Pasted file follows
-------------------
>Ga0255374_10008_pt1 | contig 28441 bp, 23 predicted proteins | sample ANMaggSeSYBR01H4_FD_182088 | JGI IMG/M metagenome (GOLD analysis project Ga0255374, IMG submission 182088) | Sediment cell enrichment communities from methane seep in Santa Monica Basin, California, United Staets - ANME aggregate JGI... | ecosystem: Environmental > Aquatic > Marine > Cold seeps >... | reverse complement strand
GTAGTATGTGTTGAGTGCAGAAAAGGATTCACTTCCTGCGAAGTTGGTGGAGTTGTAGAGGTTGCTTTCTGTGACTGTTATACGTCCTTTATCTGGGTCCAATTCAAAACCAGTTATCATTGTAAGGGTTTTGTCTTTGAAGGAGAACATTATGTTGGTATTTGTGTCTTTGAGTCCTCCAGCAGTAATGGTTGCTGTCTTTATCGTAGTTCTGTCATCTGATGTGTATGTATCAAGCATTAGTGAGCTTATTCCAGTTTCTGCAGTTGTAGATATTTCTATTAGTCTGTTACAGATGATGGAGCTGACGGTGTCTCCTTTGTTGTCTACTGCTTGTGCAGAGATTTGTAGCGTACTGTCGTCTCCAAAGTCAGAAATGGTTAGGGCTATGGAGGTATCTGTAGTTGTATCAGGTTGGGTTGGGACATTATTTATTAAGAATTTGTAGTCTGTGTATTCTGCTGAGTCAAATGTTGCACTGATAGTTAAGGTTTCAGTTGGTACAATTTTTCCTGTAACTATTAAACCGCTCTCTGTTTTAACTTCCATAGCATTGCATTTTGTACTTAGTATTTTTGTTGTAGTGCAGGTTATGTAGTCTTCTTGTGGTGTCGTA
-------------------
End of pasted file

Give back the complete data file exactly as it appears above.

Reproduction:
>Ga0255374_10008_pt1 | contig 28441 bp, 23 predicted proteins | sample ANMaggSeSYBR01H4_FD_182088 | JGI IMG/M metagenome (GOLD analysis project Ga0255374, IMG submission 182088) | Sediment cell enrichment communities from methane seep in Santa Monica Basin, California, United Staets - ANME aggregate JGI... | ecosystem: Environmental > Aquatic > Marine > Cold seeps >... | reverse complement strand
GTAGTATGTGTTGAGTGCAGAAAAGGATTCACTTCCTGCGAAGTTGGTGGAGTTGTAGAGGTTGCTTTCTGTGACTGTTATACGTCCTTTATCTGGGTCCAATTCAAAACCAGTTATCATTGTAAGGGTTTTGTCTTTGAAGGAGAACATTATGTTGGTATTTGTGTCTTTGAGTCCTCCAGCAGTAATGGTTGCTGTCTTTATCGTAGTTCTGTCATCTGATGTGTATGTATCAAGCATTAGTGAGCTTATTCCAGTTTCTGCAGTTGTAGATATTTCTATTAGTCTGTTACAGATGATGGAGCTGACGGTGTCTCCTTTGTTGTCTACTGCTTGTGCAGAGATTTGTAGCGTACTGTCGTCTCCAAAGTCAGAAATGGTTAGGGCTATGGAGGTATCTGTAGTTGTATCAGGTTGGGTTGGGACATTATTTATTAAGAATTTGTAGTCTGTGTATTCTGCTGAGTCAAATGTTGCACTGATAGTTAAGGTTTCAGTTGGTACAATTTTTCCTGTAACTATTAAACCGCTCTCTGTTTTAACTTCCATAGCATTGCATTTTGTACTTAGTATTTTTGTTGTAGTGCAGGTTATGTAGTCTTCTTGTGGTGTCGTA